I have some answers, just forgot the question,,,......aaaaaaahhh

Thanks Everyone

flypaper 2 06-26-2016 06:03 PM

Booster tabs.
 
3 Attachment(s)
4 yrs later I'm still using these booster tabs on many planes including the 48 in. Sbach and the Visionair. Big boost in performance on these 3D planes with lots of ail throw with the little HK , Hextronic 9 gram servos.

fhhuber 06-26-2016 07:37 PM

Trim tabs CAN work on models to reduce servo load in level flight.

You'd have to put a logging current meter on the servo and experiment to find the ideal trim tab position and it might apply to only one airspeed, since trim can change with speed.

There have been occasional RC model experiments with having the servos operate boost tabs and the control surface free to flop around. Most of those worked.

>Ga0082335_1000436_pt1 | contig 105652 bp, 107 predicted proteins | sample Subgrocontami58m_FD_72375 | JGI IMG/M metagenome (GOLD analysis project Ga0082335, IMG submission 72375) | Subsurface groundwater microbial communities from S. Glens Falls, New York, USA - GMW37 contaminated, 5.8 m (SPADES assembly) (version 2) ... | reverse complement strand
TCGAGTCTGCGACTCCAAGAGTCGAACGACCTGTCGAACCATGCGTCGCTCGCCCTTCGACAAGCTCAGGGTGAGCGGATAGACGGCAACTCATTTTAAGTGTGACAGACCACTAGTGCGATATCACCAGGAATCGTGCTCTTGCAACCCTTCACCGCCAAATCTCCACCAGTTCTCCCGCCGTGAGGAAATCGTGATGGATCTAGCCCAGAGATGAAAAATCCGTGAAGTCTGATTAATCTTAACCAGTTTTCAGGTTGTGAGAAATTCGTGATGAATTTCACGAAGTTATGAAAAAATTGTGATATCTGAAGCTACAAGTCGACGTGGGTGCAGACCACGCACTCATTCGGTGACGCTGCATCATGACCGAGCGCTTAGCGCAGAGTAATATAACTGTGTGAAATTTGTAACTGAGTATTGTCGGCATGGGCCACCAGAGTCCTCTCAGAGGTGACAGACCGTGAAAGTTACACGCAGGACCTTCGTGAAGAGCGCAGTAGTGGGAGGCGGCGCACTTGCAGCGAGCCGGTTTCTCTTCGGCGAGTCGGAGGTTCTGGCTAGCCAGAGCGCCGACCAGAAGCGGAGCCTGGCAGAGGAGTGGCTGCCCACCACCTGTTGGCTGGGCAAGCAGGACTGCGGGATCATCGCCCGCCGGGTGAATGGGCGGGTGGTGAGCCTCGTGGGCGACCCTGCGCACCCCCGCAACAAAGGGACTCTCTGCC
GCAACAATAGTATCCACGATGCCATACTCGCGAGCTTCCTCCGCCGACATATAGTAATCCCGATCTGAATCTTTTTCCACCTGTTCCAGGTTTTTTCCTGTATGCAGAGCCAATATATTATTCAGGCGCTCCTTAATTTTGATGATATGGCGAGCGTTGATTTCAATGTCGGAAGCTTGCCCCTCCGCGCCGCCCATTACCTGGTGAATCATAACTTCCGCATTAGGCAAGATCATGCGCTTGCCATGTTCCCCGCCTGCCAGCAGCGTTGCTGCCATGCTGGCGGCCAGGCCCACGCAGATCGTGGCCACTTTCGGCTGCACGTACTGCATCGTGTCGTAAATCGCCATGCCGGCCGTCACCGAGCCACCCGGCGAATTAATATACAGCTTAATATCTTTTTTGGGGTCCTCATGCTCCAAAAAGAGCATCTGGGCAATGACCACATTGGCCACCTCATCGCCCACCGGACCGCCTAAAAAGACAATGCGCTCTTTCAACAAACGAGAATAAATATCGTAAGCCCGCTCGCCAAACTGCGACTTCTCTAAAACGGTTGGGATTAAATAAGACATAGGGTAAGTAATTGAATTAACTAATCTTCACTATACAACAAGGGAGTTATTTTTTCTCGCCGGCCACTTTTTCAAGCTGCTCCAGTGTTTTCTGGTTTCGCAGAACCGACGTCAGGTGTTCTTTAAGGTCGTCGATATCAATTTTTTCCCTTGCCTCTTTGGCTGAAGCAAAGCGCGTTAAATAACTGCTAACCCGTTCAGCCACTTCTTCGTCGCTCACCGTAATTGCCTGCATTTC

Every control system that works full scale can be made to work on the models.

One guy built a model with hydraulically operated controls. The servos moved the plungers of syringes. That one had issues due to leaking the water (his hydraulic fluid) out and the controls not holding any trim setting.

flypaper 2 06-26-2016 08:33 PM

Booster tabs.
 
To find the magic spot, I move in one hole at a time with the pushrod to the horn on the tab. When you hit the spot the ail response goes up drastically. The airspeed shouldn't make much difference as the airspeed/ thrust over the tab is also increased. These are not fast planes, 3D, but very large throws. But even at speed is where they really show up, as without them, the servo thrust effect is diminished.
If anyone wants to try it, I did a lot of research on them before I started and the area of the tab was 10 to 15 % of the control surface area.
I also use them on the rudder and elev on some planes.